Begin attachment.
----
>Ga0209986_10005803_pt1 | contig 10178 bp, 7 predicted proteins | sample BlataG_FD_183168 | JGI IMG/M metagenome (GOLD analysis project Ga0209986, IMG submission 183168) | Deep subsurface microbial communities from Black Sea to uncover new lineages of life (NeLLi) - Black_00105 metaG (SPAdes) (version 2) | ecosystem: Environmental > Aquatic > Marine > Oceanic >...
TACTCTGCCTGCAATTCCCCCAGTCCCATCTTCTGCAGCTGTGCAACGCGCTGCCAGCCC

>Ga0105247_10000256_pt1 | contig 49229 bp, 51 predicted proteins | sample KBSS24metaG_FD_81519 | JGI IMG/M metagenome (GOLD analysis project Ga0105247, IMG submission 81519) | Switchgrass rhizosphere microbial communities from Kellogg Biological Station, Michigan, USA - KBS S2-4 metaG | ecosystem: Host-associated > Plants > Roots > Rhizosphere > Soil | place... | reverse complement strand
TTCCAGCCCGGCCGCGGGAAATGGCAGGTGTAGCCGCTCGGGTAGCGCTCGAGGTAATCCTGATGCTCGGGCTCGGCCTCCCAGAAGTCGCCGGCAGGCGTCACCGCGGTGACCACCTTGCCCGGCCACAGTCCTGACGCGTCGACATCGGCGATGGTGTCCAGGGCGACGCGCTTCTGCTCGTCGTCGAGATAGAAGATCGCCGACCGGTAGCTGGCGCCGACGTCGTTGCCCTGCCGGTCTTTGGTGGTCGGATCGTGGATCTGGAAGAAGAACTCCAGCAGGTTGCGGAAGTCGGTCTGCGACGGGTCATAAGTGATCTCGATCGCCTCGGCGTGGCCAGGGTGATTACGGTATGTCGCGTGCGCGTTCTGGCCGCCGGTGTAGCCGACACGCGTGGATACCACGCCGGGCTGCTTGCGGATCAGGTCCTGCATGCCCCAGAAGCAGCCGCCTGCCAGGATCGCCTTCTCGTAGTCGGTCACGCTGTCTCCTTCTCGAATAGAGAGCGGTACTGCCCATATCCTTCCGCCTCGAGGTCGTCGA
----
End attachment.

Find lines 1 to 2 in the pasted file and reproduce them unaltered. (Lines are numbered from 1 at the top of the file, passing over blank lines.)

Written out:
>Ga0209986_10005803_pt1 | contig 10178 bp, 7 predicted proteins | sample BlataG_FD_183168 | JGI IMG/M metagenome (GOLD analysis project Ga0209986, IMG submission 183168) | Deep subsurface microbial communities from Black Sea to uncover new lineages of life (NeLLi) - Black_00105 metaG (SPAdes) (version 2) | ecosystem: Environmental > Aquatic > Marine > Oceanic >...
TACTCTGCCTGCAATTCCCCCAGTCCCATCTTCTGCAGCTGTGCAACGCGCTGCCAGCCC